From tragedy in Afghanistan to triumph in London: How a Navy Lieutenant became the standard-bearer of courage for clean athletes around the world.
eep in an Afghan valley, Bradley Snyder thought he was dead. Sprawled out over explosion strewn dirt and leaves, the Navy Lieutenant could tell his arms and legs were intact. Impossible, he thought. A sure sign he was already gone. In blurred silence, Snyder, 28 years old, began to consider the life he had lived. He accepted his fate and wondered what was next. He hoped there was a heaven; he wanted to see his grandfather again.
It was the muffled sounds of his unit that brought him back to earth.
Beset by shock, Snyder was lifted by two of his fellow soldiers and carried away. Under the roaring blade of a rescue helicopter, Snyder’s acceptance descended into fear. An explosive ordnance disposal officer, he had considered the possibility of stepping on an IED before. It was an occupational hazard of sorts. He had even gone so far as to prepare himself mentally for limb loss, death even. But this was different.
“I remember being in the helicopter and thinking that my body wasn’t communicating with my brain like it should,” recalls Snyder. I knew my limbs were okay, but I was worried my head was going to be messed up. I just couldn’t assess the damage. To be candid, I was so worried about traumatic brain injury, the possibility that I was blind never really occurred to me.”
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Today, Snyder lives in Baltimore and somewhere in his new Canton home lies a box. In it, a Purple Heart and a gold medal sit incandescent. Four years on, he speaks candidly about that day in Afghanistan’s Panjwayi Valley. Unflinching, he recalls the two Afghan Special Forces officers, the black plume of smoke and the rush to help. He talks about the terrain, the irrigation ditch, the stone wall and the pressure plate that triggered the second bomb. It detonated less than five feet in front of him.
He talks about how the proximity from the blast saved his legs and torso, but not his face, which was lacerated by shrapnel. He talks about the madness, the sudden quietude and being able to see, briefly, before his vision failed and everything turned to black. He talks about the half a dozen surgeries, waking up in the hospital and hearing his mother at his bedside. He talks about the doctors and the moment he realized he would never again be able to watch the sun rise or the leaves change. He talks about what it means to have been that close to death, how it changes your perspective, and ultimately, how he made the most of his second chance at life.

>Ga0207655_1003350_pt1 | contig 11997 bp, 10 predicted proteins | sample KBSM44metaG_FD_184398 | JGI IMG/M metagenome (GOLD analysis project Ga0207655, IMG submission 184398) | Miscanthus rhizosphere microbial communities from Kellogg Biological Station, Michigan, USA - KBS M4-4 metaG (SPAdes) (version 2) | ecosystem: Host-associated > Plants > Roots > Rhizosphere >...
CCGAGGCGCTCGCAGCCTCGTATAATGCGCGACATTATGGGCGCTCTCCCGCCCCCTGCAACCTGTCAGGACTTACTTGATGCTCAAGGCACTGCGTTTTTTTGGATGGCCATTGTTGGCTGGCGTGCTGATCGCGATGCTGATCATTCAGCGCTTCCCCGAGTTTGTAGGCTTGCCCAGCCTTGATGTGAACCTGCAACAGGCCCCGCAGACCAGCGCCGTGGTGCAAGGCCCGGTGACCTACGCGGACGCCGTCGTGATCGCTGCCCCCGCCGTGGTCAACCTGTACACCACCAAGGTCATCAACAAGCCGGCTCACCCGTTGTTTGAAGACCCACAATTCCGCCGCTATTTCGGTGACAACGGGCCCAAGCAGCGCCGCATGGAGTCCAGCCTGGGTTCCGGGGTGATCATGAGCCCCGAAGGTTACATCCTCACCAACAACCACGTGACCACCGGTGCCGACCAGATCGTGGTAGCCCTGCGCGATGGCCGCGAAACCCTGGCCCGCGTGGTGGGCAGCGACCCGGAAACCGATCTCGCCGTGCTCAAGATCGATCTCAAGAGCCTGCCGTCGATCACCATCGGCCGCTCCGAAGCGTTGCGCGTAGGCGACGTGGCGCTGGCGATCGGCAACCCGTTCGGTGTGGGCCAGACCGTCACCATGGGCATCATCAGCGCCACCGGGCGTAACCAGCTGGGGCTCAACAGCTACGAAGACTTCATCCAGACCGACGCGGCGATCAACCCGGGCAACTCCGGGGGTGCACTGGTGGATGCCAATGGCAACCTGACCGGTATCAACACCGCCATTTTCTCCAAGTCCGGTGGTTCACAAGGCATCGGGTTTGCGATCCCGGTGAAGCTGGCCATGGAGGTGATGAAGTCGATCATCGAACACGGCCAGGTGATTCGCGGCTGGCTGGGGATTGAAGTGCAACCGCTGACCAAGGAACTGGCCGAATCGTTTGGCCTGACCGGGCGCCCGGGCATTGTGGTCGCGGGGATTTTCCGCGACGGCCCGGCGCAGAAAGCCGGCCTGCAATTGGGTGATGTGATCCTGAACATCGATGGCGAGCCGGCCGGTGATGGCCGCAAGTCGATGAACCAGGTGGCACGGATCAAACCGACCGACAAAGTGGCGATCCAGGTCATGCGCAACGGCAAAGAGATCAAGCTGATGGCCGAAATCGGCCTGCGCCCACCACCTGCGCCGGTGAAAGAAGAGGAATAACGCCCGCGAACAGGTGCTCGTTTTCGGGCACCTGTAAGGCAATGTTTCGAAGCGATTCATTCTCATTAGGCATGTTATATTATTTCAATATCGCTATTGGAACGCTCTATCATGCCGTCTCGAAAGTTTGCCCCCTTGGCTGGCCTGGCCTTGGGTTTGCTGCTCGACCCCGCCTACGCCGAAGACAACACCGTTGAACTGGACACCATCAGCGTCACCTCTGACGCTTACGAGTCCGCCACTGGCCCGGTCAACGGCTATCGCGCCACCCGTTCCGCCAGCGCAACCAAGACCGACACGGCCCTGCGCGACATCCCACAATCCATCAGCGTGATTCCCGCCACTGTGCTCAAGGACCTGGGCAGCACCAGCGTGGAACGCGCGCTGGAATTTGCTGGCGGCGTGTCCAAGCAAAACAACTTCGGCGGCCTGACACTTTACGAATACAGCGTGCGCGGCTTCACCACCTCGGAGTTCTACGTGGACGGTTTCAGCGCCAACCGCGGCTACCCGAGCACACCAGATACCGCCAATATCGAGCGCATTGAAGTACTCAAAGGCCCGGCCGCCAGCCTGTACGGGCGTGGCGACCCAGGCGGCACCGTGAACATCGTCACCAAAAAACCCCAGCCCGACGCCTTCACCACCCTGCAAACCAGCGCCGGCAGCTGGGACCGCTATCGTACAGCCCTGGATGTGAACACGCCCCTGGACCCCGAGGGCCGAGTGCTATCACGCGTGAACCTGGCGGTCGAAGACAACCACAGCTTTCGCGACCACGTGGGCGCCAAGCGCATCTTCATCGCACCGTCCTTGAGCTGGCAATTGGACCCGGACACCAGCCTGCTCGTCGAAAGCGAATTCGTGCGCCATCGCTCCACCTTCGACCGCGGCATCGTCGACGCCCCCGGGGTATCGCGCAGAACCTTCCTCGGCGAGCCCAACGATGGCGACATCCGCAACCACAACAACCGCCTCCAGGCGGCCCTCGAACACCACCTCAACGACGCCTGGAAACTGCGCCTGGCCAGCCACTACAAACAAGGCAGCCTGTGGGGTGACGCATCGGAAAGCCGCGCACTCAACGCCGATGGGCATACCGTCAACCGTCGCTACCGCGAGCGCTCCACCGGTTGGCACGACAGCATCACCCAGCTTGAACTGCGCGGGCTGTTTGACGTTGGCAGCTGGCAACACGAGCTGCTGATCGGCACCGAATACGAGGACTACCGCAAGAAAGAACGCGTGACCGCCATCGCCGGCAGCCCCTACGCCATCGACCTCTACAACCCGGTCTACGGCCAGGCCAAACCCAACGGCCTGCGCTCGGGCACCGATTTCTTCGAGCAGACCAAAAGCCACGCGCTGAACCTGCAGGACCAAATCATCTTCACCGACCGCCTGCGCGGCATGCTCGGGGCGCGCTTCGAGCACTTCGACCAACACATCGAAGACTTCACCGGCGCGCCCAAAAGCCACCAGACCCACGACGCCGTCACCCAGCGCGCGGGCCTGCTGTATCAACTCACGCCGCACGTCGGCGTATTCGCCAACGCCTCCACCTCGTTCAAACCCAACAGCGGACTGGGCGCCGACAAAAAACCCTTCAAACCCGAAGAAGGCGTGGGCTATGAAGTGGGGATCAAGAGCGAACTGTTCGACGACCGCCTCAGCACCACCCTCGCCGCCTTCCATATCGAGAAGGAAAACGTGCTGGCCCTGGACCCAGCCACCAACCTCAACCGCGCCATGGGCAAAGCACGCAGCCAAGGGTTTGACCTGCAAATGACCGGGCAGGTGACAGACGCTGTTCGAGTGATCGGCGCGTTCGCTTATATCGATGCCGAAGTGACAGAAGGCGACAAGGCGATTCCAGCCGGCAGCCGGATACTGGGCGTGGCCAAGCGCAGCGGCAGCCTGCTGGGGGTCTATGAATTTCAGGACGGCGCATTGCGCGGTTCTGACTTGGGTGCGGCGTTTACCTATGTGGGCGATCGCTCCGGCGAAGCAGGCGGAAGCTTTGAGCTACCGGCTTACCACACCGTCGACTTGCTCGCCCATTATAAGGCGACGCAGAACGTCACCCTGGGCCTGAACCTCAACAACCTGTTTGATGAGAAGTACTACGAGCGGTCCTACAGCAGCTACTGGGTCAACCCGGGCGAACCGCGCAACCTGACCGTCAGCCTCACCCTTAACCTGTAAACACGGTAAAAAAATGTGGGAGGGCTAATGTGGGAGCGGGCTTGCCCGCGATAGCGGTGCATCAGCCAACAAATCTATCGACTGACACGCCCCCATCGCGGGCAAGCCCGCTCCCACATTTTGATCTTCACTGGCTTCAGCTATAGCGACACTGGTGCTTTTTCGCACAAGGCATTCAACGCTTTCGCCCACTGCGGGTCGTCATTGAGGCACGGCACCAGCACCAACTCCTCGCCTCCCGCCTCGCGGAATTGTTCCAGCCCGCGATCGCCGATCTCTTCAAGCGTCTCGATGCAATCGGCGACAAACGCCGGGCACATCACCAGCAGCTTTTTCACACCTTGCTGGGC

Just a week and a half removed from the blast that robbed him of his vision, Snyder was on a treadmill. At three weeks and with two glass eyes, he ran a 5K. At six weeks – tired of being hospital bound and anxious for a new challenge – he started swimming again.
“I was so worried about traumatic brain injury, the possibility that I was blind never really occurred to me.”
Just six weeks after stepping on an IED, Navy Lieutenant Bradley Snyder was back in the pool
By the time the phone rang, Snyder was desperate for something new. Rich Cardillo, the military outreach coordinator at the Association for Blind Athletes had heard Snyder’s story. He knew about his career as a junior swimmer while growing up in Florida and his role as team captain of the swim team while a Midshipman at the Naval Academy in Annapolis. He had also heard about the incident in Afghanistan and thought he could help provide Snyder with a new mission. It was Cardillo’s phone call that would change the trajectory of Snyder’s life.
“Honestly, in retrospect, I just wanted to get out of the hospital,” says Snyder, with a smile. “I hated the food there and I knew that if I was allowed to go swimming, I could probably get my hands on a subway sandwich. Obviously I love sports, but at the time, I really had no idea what was coming. I just wanted out of that building.”
“I really had no idea what was coming. . . I just wanted out of the hospital.”